to tell her but couldn't remember. As I tumbled into Slumberland,
I still couldn't remember.
Morning came with the ring of a jackpot bell just down the
stairwell. I awoke and immediately remembered what I had forgotten
the night before. Amy was already up and in the shower. When
she came out I sat her down and said, "Here is what I wanted
to say last night: stay away from Bob. He's a Lethargio."
"Lethargio?" asked my wife. "Yes," I warned,
"a lazy Lothario."
It was almost eight a.m., the time Amy and I were to meet
Jerry. Jerry is an old friend of Dan's from their Arizona State
University days. I had only met Jerry twice, but had enough information
to know we would get along just fine: he was a Vegas Virgin.
I have always done well with virgins. Not sexually, but I have
been able to mold their still soft ideas and will to my whim.
I planned to take Jerry under my wing before anyone else brainwashed
him, and I would show him my Vegas, the way this town should
be seen. I'd drag the poor boy through the muck, give him a wedgie,
introduce him to skanky ho's, and he would be forever grateful.
By the time the rest of our friends arrived that evening, Jerry
would be eating out of my hand, no matter what I put there, even
Circus Circus scrambled eggs. He would be another foot soldier
in my cheapskate army.
An incredibly nice person named Amy (not my wife) from a newsgroup
I frequent gave me two free buffet coupons for the Orleans, and
I figured my wife, Jerry and I could split the cost of the last
buffet among us. This would put a decent meal under Jerry's belt
and have him thinking being cheap was an easy, fun business.
By the time we got downstairs, Jerry was waiting. Per
my instructions, he had ridden all the way to the Downtown Transit
Center from the airport on the CAT 108 bus. He was one dollar
poorer and a little shaken by the 45 minutes on a crowded bus.
"I'll protect you," I said as I gave him a wedgie before
I forgot about it. We walked to the ElCo parking garage with
Jerry desperately trying to de-wedge his underwear.
The Vegas Virgin
The Orleans buffet was mediocre at best, but worth the $1.33
we each chipped in. I explained my Las Vegas philosophy to Jerry:
Las Vegas is best seen with both feet planted firmly in the gutter.
I wanted him to be able to enjoy what the city had to offer,
from the bottom up. I told him about how Dan had fallen in love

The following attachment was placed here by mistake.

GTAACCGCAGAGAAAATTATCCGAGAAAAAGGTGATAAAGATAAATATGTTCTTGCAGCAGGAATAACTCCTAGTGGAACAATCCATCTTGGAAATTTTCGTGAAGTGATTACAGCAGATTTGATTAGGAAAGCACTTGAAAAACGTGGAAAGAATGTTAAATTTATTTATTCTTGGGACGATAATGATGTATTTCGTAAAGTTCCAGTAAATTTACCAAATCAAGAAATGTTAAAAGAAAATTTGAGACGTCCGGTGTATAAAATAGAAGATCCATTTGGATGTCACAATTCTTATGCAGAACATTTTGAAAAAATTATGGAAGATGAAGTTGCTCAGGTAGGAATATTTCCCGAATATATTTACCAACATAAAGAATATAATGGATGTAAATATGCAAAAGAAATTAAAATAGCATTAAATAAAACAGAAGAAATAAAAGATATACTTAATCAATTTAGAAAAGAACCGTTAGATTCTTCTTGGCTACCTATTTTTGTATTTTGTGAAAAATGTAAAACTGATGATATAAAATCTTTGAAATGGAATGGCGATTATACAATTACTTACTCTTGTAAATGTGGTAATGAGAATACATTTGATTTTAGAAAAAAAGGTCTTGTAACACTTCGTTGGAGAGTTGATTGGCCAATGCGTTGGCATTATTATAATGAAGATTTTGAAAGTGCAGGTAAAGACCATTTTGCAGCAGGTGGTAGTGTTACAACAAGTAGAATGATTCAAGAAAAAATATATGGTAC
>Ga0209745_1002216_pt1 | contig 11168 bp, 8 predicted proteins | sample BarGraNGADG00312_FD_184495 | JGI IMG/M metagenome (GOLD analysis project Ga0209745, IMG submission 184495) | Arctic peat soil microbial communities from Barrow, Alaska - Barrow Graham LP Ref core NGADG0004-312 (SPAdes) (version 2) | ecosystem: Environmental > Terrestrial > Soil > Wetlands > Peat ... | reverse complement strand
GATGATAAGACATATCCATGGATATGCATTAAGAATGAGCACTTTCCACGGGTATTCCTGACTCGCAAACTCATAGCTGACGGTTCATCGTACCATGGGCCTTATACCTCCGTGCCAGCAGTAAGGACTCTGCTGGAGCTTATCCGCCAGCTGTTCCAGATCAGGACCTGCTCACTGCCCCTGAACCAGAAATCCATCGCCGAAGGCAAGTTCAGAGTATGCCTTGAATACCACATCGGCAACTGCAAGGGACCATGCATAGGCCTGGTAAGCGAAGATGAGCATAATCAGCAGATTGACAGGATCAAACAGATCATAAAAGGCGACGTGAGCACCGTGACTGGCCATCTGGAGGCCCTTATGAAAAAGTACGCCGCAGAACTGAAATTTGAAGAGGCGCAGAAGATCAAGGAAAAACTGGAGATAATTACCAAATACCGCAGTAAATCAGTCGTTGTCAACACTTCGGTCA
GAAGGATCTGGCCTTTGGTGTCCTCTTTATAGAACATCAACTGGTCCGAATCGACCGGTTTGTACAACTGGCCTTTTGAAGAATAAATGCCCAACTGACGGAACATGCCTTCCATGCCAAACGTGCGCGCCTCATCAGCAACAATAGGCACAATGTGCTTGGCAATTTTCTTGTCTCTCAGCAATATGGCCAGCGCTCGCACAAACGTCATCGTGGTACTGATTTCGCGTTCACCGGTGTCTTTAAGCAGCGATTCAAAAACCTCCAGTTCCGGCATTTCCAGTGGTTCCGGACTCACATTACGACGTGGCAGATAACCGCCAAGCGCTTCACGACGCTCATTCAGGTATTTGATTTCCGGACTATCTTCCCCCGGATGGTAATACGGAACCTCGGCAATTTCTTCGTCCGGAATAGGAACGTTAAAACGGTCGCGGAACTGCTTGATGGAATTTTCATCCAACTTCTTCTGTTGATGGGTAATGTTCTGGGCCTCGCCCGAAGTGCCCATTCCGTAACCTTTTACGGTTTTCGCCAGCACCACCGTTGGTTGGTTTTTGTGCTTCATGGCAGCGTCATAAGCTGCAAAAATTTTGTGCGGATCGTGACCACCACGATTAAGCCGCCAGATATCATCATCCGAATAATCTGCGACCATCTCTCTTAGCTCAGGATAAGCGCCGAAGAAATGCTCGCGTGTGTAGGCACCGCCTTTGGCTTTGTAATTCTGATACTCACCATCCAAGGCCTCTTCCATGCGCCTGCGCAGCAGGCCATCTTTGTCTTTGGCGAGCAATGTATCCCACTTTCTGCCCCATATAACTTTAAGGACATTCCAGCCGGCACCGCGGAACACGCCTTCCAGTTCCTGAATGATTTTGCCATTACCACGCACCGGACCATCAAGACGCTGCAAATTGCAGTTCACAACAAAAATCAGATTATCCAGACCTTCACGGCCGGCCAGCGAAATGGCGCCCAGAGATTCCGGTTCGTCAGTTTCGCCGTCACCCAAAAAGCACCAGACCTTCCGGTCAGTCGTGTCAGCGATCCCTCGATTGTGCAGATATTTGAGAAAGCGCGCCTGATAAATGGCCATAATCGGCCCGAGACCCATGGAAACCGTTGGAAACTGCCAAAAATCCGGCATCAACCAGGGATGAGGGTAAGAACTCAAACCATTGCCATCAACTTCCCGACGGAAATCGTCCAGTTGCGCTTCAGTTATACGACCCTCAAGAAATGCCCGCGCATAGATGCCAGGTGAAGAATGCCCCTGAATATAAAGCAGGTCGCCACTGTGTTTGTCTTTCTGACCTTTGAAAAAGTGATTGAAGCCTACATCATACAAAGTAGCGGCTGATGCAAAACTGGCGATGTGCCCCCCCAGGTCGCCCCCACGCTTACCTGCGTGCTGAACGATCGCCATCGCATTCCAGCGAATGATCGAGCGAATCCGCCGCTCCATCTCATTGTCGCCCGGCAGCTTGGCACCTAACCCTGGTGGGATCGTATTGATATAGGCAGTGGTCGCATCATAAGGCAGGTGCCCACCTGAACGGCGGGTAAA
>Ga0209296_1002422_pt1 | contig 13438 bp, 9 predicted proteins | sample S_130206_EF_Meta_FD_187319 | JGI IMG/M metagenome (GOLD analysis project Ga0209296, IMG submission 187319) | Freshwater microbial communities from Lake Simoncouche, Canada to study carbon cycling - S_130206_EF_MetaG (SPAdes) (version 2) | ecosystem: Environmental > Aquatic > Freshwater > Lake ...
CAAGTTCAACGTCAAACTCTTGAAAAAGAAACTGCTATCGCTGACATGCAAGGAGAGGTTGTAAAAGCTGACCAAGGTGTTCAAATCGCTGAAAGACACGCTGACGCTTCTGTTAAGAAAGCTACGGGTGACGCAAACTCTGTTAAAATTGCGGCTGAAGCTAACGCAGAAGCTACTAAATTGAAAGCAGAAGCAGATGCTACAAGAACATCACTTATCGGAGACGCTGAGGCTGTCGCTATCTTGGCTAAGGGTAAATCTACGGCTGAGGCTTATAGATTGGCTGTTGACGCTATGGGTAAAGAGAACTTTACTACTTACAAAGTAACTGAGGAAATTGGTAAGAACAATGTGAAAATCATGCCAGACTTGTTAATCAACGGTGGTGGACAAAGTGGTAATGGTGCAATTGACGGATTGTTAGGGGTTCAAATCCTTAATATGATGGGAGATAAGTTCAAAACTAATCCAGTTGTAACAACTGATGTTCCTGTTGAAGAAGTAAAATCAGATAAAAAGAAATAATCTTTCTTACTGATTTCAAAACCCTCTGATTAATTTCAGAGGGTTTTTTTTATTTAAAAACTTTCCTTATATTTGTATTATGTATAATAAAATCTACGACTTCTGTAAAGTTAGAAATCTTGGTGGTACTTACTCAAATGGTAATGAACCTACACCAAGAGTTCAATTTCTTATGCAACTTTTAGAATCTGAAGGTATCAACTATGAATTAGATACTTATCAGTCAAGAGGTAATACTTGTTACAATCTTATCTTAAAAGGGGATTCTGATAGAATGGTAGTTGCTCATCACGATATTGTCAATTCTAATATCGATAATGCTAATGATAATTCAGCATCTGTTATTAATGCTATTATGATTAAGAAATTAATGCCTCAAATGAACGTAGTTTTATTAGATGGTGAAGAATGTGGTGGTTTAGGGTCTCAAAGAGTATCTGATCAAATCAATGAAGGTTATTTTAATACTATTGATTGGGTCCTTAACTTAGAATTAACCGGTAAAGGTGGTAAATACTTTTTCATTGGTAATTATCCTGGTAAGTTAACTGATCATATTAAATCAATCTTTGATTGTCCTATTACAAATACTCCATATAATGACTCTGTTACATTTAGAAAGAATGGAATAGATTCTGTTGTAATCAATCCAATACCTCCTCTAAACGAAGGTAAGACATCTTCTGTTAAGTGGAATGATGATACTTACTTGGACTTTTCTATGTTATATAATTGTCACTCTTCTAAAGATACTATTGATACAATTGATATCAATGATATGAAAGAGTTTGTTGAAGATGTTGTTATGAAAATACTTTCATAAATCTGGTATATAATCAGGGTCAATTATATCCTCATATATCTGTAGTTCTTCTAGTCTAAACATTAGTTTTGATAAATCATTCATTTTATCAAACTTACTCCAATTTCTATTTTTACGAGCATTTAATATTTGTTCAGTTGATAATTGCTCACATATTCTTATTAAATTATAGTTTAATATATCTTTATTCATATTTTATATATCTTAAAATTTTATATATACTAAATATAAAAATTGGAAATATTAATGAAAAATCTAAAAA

with a rich girl last year, and how I spent my whole vacation
trying to save him from a lifestyle he couldn't afford and a
girl who wanted him for his body and brain, but not his face.
Over waffles, I regaled Jerry with Stinky and my midnight
raid of a Rio suite, and the free souvenir cocktail glasses we
got. My virgin hung on every word and he believed my side of
the story, for lack of anything else to believe.
"Dan was wrong, very wrong," I said in a hypnotic
voice, working to plant the idea deep within Jerry's psyche.
"I want to see your Las Vegas," he begged before
going back for a second plate of eggs. He understood the virtues
of cheapness and the high adventure it could lead to. Now all
I had to do was get him to ignore Dan. I knew Dan would have
his own nefarious plans for the boy, but I had first dibs.
As a well-respected and foul-mouthed film critic, I had to
do my duty and see a movie. Amy and I dropped Jerry off at the
Sahara and returned to the super-comfy theaters at the Orleans
for a matinee showing of "Austin Powers 2." Jerry really
wanted to go to the Hilton to see the weird Star Trek stuff,
but we dropped him off at the Sahara and ordered him to walk
the rest of the way under the blazing June Sun. That would toughen
him up for the job ahead.
After the movie, Amy and I returned to downtown and made a
business stop at Fitzgerald's. Originally, we planned to host
our Saturday afternoon Ice Cream Social in our lavish suites
high atop the Gold Spike. But, a last minute move to the Fitz
was necessitated by the size of the expected crowd. Had we kept
it at the Gold Spike, disaster was imminent. One of our more
litigious Big Empire Buddies would have sued us for causing heat
stroke when the air conditioner failed under the strain of trying
to cool 35 bodies packed into a small room in 105 degree weather.
Or we would have been kicked out of the hotel for smuggling dozens
of people up to our rooms, and that would have left us with no
choice but to sleep out in front of the Western with the crack